Legal battle to keep humble homes

 

FEW HOME COMFORTS: Margaret Moos and her disabled daughter, Leaticia, 17, sit outside their shack at Parsonsvlei. Picture: JUDY DE VEGA
FEW HOME COMFORTS: Margaret Moos and her disabled daughter, Leaticia, 17, sit outside their shack at Parsonsvlei. Picture: JUDY DE VEGA

THEY are used to living without the most basic of services, sometimes trekking up to 3km for water and standing on roadsides looking for piece jobs every day.

The close-knit Parsonsvlei community near Kabega Park make do with no water or electricity but the 117 permanent residents who live in cramped shacks do not know how they will survive if they are evicted from the area. Some have lived there for more than 60 years.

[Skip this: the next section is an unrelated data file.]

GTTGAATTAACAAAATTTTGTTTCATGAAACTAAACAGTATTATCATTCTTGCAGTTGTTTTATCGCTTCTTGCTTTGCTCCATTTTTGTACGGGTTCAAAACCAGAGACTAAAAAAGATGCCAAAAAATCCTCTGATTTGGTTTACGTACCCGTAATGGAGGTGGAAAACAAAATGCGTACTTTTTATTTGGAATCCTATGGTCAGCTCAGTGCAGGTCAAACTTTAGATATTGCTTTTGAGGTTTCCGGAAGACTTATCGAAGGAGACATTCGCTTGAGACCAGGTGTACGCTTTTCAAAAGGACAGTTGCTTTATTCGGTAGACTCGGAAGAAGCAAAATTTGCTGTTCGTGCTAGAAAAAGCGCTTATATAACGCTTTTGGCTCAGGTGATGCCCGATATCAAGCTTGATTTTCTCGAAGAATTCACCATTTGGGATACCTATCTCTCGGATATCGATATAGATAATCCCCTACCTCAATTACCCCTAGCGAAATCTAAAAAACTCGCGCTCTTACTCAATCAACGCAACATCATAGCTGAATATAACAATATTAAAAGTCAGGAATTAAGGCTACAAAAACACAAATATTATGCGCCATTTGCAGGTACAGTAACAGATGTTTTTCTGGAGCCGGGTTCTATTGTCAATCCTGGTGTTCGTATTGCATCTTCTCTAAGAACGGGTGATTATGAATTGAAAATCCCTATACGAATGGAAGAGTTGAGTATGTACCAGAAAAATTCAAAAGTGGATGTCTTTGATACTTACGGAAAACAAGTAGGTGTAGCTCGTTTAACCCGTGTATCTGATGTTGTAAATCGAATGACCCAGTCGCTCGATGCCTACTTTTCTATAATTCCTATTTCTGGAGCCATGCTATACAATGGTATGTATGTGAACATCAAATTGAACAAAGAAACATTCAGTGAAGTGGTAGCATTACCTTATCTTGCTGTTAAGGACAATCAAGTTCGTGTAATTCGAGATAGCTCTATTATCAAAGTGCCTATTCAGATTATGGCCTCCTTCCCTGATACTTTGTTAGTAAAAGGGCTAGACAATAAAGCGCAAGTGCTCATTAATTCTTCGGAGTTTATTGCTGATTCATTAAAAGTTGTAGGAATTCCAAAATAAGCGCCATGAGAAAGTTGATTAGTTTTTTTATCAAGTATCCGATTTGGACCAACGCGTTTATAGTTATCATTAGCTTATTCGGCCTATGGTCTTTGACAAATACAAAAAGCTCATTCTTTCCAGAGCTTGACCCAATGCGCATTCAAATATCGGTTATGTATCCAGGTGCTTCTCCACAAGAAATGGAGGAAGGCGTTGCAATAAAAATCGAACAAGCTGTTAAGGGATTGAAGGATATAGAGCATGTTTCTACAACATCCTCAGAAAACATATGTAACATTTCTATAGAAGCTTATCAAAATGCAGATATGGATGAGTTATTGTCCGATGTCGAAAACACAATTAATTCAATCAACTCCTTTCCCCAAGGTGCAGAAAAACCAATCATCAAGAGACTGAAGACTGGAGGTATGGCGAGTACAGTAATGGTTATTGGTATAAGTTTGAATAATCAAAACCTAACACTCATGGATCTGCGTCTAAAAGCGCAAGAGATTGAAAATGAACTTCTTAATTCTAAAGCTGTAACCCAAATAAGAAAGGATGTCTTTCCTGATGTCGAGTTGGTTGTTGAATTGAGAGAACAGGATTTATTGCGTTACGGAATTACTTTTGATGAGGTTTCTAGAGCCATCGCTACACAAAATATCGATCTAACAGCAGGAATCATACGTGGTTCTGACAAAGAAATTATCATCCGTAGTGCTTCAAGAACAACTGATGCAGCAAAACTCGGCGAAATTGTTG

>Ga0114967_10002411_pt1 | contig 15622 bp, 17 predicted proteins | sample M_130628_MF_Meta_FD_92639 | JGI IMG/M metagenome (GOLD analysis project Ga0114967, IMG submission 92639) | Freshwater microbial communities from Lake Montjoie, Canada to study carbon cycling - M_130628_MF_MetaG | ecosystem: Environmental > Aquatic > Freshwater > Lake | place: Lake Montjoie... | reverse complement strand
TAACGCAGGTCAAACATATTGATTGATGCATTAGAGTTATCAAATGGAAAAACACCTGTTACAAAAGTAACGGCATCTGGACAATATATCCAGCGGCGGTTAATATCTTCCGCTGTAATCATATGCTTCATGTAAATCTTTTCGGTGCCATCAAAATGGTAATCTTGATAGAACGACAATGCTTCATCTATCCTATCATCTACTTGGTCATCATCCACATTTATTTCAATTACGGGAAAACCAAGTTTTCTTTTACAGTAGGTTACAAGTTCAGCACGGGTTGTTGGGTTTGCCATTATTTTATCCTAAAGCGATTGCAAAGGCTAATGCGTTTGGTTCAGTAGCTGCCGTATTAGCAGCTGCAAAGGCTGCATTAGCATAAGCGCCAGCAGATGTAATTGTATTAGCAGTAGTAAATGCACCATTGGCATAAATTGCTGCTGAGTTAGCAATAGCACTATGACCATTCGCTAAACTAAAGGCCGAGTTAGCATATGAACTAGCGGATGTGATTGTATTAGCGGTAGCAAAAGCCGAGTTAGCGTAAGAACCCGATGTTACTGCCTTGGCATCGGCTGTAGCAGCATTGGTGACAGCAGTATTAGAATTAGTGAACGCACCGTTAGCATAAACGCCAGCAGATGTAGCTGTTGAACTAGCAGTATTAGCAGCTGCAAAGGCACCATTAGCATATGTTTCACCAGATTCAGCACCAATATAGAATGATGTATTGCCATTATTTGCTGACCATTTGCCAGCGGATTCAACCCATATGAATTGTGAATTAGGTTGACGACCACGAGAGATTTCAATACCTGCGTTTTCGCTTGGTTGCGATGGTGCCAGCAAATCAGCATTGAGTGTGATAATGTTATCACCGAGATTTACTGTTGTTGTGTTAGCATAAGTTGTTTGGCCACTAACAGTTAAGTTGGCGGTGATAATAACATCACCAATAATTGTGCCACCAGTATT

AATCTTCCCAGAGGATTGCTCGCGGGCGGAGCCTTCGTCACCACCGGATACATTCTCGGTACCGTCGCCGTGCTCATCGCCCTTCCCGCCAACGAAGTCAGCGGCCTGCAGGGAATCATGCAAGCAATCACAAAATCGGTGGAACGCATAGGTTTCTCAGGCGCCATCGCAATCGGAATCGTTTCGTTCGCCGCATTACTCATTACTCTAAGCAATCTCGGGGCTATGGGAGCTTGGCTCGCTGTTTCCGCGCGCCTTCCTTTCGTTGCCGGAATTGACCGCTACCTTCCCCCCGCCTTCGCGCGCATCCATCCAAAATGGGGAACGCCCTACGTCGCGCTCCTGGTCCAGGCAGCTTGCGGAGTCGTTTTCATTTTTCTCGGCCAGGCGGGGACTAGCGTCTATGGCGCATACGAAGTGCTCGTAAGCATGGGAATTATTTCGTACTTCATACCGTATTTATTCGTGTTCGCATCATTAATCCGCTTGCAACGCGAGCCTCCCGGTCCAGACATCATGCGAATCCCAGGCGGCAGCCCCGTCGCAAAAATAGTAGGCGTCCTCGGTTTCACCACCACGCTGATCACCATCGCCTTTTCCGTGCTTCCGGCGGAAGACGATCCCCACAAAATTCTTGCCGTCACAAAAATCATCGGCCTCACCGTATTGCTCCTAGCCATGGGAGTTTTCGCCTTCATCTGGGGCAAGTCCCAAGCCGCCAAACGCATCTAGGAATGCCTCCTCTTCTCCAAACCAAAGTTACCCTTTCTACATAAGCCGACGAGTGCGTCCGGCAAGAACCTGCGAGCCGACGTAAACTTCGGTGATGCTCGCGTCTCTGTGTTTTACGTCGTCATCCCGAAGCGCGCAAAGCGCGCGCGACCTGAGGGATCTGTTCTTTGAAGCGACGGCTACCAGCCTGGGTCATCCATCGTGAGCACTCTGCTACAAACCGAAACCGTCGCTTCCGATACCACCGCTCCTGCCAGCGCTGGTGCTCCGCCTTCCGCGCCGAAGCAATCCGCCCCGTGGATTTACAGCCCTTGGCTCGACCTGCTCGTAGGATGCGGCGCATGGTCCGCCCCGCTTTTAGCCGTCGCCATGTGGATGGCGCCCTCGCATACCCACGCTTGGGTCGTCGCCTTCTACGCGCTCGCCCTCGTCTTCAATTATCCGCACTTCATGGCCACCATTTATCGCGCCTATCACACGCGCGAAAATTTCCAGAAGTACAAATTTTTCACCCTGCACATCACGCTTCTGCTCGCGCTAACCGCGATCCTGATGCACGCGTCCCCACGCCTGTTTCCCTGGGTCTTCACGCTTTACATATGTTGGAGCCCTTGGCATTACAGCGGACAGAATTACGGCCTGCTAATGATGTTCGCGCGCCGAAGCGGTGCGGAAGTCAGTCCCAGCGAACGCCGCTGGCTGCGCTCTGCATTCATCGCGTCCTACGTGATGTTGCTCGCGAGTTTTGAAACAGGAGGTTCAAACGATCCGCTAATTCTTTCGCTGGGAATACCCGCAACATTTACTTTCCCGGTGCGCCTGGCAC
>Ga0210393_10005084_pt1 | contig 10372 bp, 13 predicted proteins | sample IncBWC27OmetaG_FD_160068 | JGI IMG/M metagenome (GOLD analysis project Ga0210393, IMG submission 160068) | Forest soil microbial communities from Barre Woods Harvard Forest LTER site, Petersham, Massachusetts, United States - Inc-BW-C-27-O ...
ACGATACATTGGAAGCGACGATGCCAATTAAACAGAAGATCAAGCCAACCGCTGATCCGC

Nestled between Kabega and Malabar behind the newly built Curro School, the Parsonsvlei area residents were first told in 2011 that the land on which they had built their shacks was private property and they would have to move because it had been sold to a Cape Town company, Power Construction, part of the Power Group. – Thulani Gqirana

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